Richard and CP24 anchor George Lagogianes have a look at the weekend’s new movies, the Harry Potter prequel “Fantastic Beasts and Where to Find Them,” the coming-of-age story “Edge of Seventeen” and Miles Teller as real life boxer Vinny Paz in “Bleed for This.”
Richard sits in with Marcia MacMillan to have a look at the weekend’s new movies, the Harry Potter prequel “Fantastic Beasts and Where to Find Them,” the coming-of-age story “Edge of Seventeen,” Miles Teller as real life boxer Vinny Paz in “Bleed for This” and “Nocturnal Animals” with Amy Adams and Jake Gyllenhaal.
“The Edge of Seventeen” is a contemporary coming of age story that feels like a throw back to the John Hughes films of the 1980s. Think “Sixteen Candles” and “Pretty in Pink” with an updated soundtrack and you get the idea.
Hailee Steinfeld is Nadine, a dramatic seventeen-year-old who thinks the world is divided into two camps, those who are winners and exude confidence in those who want to blow those people up. Her handsome brother Darian (Blake Jenner) falls into the former camp, she into the latter. Krista (Haley Lu Richardson), Nadine’s oldest (and only) friend is her emotional support and sounding board until one drunken night when something unspeakable happens—Krista and Darian hook up. The relationship drives a wedge between the two BFFs—“ You can’t have both. Its me or him. Pick,” Nadine demands.—and Nadine finds herself on the outside at school and at home. With more time on her hands the teenager finds new ways to vex her self-absorbed mother (Kyra Sedgwick), pine over her Facebook crush (Alexander Calvert) and bond with her sardonic teacher (Woody Harrelson). In the background, trying to be seen and heard, is Erwin (Hayden Szeto), an awkward and sweet classmate with eyes for Nadine.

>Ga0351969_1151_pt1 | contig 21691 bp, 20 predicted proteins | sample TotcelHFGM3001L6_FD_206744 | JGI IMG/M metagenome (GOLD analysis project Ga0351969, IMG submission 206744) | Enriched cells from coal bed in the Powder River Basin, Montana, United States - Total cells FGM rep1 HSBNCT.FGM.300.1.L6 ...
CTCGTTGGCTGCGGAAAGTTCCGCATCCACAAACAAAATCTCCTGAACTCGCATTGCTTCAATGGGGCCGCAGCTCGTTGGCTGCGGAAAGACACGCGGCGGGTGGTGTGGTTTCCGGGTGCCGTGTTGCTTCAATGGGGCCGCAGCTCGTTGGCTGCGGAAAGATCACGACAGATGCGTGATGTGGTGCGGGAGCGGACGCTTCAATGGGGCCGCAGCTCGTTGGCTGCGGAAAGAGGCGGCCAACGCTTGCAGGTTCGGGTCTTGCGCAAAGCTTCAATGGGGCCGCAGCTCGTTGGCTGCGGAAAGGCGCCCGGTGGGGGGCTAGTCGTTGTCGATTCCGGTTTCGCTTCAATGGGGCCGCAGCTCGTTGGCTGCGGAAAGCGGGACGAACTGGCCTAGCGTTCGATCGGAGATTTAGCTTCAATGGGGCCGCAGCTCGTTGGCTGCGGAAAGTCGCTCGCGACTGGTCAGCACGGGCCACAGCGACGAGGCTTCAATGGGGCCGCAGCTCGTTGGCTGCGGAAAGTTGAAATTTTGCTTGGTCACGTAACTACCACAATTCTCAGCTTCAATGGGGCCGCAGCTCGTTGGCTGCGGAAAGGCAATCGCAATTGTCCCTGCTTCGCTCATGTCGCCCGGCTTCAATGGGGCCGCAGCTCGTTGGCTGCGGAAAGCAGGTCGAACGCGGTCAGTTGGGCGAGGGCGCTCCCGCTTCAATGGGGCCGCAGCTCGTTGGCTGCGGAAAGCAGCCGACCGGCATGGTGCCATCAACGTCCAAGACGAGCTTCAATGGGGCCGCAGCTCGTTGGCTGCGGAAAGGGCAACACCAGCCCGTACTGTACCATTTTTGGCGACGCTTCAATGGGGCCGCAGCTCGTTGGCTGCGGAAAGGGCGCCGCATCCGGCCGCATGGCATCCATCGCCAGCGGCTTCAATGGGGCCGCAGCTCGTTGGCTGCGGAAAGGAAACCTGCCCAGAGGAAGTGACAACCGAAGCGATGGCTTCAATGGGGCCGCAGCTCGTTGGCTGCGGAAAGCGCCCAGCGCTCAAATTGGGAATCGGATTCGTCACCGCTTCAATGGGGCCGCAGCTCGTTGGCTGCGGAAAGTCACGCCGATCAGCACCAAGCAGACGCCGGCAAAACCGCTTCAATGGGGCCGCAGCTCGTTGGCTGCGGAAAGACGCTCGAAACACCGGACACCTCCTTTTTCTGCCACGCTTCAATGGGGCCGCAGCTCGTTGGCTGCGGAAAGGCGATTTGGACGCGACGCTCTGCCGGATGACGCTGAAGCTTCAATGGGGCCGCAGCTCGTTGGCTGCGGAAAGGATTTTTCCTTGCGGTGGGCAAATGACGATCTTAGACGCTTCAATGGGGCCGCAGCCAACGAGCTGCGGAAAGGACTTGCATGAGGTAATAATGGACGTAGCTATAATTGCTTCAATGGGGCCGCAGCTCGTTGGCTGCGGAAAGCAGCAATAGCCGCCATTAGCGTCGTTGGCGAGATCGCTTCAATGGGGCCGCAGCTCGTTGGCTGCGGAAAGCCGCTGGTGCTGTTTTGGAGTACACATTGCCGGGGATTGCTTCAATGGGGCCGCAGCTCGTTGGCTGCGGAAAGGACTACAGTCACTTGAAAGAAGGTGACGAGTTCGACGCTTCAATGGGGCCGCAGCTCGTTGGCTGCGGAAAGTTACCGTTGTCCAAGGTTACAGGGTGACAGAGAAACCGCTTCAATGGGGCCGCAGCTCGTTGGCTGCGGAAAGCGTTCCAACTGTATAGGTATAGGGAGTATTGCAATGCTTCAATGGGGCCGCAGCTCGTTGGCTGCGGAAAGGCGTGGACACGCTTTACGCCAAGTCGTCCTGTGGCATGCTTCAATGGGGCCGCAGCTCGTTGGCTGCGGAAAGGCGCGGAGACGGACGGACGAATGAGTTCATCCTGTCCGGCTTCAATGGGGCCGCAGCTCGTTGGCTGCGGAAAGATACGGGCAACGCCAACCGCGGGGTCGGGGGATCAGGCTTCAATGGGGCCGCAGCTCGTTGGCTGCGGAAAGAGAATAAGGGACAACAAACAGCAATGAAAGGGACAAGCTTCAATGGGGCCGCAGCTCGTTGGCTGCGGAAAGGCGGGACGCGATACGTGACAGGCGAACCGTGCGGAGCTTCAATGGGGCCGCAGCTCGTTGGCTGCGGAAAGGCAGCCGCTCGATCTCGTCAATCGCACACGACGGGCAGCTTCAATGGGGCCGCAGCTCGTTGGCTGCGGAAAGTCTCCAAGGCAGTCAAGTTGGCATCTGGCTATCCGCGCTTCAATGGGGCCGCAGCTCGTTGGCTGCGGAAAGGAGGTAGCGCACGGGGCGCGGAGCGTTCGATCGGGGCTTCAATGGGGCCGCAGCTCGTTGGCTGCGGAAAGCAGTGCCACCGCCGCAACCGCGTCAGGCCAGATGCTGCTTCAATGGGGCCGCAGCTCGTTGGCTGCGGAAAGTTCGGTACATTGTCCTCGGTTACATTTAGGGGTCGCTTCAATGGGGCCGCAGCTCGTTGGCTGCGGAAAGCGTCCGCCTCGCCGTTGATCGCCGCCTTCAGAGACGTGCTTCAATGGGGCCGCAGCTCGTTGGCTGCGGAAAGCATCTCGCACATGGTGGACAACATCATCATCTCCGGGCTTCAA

The story sounds like something we’ve seen before but Steinfeld’s performance makes it seem fresh and new. In Nadine we have a composite of what it is to be a teenager, all the confusion, the fun, the rage, the melancholy, everything. It’s tremendous work that grounds the movie and gives equal weight to the comedy and the drama of her teenage life. The look on her face as the realization sinks in that her former best has left her behind for a boy and a game of Beer Pong is almost Shakespearean in its portrayal of teen angst.
Surrounding Steinfeld are Harrelson whose laid-back performance is a delicate mix of sarcasm and compassion, Szeto, who oozes awkward charm and Sedgwick who brings new meaning to the word frazzled. Strong work from all, but all orbit in Steinfeld’s universe.
Thanks to a great central performance “The Edge of Seventeen” is funny, heartbreaking and melancholic, sometimes all at once.